Many studies have explored the association between n-3 fatty acids and depression, but research on the associations of n-6 fatty acids and n-6:n-3 ratio with depression is more scarce, and the results are controversial. Therefore, we conducted this cross-sectional study to explore the associations of n-3 and n-6 fatty acid intakes and n-6:n-3 ratio with the risk of depressive symptoms using data from National Health and Nutrition Examination Survey (NHANES) 2009–2016. Dietary data on n-3 and n-6 fatty acids were obtained through two 24-h dietary recall interviews, and were adjusted by energy. Depressive symptoms were measured by PHQ-9 (nine-item Patient Health Questionnaire). We applied logistic regression and restricted cubic spline models to assess the relationships of n-3 and n-6 fatty acids intake and n-6:n-3 ratio with the risk of depressive symptoms. A total of 17,431 individuals over 18 years old were enrolled in this study. In the multivariate-adjusted model 2, compared with the lowest category, the highest odd ratios (ORs) with 95% confidence intervals (CIs) for n-3 fatty acid intake and n-6:n-3 ratio were 0.71 (0.55–0.92) and 1.66 (1.10–2.50), and middle OR (95% CI) for n-6 fatty acid intake was 0.72 (0.56–0.92), respectively. Our study suggests that n-3 and n-6 fatty acids intake were inversely associated with the risk of depressive symptoms, while the n-6:n-3 ratio was positively associated with the risk of depressive symptoms.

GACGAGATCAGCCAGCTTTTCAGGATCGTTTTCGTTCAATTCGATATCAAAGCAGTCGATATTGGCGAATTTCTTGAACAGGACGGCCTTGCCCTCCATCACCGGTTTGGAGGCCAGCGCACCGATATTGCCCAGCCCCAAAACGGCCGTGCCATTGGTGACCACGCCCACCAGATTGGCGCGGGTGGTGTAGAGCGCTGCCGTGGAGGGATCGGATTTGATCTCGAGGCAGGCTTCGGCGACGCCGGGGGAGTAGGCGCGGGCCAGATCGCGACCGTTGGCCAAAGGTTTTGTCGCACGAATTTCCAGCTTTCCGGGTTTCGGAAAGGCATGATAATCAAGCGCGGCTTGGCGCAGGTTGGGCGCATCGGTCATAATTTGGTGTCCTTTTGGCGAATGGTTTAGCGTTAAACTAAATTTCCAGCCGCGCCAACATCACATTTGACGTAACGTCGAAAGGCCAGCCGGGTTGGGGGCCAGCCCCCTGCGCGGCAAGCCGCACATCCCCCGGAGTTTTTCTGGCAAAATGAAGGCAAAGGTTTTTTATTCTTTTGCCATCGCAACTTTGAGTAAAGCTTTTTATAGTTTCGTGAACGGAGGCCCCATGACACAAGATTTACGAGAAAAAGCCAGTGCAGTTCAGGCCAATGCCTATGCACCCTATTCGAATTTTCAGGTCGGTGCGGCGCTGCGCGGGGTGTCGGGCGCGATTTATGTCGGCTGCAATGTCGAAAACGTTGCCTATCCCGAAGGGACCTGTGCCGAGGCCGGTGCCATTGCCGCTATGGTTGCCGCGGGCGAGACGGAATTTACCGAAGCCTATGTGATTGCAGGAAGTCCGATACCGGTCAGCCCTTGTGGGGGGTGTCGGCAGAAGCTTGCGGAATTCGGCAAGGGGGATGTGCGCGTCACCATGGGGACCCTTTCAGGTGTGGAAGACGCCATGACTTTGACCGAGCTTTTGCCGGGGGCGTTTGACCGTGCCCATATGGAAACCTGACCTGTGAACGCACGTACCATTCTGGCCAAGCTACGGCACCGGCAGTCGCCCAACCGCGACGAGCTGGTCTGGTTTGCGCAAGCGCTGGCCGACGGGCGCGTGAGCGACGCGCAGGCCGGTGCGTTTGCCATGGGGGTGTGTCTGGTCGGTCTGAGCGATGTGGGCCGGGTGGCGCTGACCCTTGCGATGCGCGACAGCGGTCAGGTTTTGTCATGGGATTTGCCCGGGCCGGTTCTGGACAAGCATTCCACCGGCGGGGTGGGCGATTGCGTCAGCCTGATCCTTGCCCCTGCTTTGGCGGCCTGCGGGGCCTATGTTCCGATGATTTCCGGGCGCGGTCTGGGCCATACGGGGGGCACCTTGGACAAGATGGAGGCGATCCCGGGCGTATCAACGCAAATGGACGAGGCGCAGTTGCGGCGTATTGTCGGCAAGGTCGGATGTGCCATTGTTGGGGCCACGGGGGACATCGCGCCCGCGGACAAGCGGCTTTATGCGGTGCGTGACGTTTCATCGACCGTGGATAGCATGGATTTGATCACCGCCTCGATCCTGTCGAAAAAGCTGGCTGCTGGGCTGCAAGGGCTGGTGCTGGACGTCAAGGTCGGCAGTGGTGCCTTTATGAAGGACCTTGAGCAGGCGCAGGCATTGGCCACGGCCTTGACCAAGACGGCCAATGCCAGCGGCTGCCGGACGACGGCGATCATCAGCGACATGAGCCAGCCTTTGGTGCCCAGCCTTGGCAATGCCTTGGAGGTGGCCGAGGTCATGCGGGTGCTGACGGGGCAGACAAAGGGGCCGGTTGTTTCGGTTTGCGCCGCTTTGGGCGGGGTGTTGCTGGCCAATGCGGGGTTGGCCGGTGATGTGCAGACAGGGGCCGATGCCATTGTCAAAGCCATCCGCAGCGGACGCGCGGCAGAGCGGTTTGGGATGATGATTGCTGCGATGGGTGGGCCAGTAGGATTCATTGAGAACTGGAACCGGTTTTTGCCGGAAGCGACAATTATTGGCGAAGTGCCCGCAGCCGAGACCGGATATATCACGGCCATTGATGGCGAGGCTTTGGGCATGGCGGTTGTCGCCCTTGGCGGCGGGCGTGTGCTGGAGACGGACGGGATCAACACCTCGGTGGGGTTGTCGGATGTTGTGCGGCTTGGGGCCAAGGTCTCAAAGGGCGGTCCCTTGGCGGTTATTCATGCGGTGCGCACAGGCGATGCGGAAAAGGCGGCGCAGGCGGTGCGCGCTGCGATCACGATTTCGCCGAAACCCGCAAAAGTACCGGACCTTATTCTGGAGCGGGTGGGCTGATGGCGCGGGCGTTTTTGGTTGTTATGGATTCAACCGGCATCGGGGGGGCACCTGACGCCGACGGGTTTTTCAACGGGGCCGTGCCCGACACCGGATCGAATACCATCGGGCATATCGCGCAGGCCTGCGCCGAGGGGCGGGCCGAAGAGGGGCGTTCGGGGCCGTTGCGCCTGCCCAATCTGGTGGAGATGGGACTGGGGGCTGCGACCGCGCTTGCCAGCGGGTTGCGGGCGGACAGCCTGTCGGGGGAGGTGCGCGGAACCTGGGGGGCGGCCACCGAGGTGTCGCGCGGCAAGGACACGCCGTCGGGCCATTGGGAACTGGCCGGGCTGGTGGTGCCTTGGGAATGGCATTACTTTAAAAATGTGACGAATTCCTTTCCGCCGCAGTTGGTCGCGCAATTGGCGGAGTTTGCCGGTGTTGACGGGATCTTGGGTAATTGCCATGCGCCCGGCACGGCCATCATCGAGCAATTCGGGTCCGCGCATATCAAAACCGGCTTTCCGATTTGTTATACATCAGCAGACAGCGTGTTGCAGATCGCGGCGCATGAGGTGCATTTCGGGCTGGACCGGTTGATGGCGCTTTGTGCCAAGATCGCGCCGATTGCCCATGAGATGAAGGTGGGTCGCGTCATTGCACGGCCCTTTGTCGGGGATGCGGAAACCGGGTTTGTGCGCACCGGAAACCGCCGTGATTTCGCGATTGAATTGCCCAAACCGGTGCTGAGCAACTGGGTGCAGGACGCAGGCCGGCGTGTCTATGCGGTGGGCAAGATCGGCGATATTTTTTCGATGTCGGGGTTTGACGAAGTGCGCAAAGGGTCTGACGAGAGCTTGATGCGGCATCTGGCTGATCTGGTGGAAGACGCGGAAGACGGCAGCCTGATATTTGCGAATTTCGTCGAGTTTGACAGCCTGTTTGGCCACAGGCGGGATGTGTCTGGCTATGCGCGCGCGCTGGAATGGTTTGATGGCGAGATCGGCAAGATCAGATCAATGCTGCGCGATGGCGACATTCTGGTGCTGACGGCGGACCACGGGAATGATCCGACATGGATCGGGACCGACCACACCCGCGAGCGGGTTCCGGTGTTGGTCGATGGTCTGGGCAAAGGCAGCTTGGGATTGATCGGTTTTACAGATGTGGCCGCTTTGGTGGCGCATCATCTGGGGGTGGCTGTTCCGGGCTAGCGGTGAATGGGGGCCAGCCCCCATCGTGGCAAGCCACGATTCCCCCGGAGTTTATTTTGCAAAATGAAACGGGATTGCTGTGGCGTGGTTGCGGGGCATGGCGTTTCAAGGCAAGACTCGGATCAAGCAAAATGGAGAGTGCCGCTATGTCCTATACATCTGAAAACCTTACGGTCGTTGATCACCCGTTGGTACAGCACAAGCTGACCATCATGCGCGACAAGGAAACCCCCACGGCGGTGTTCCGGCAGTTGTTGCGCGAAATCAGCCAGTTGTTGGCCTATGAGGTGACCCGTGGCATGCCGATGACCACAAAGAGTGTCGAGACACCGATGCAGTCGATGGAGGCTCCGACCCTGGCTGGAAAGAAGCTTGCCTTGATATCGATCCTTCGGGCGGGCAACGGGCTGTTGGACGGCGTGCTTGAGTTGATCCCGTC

This is an open access article distributed under the Creative Commons Attribution License
which permits unrestricted use, distribution, and reproduction in any medium, provided the original work is properly cited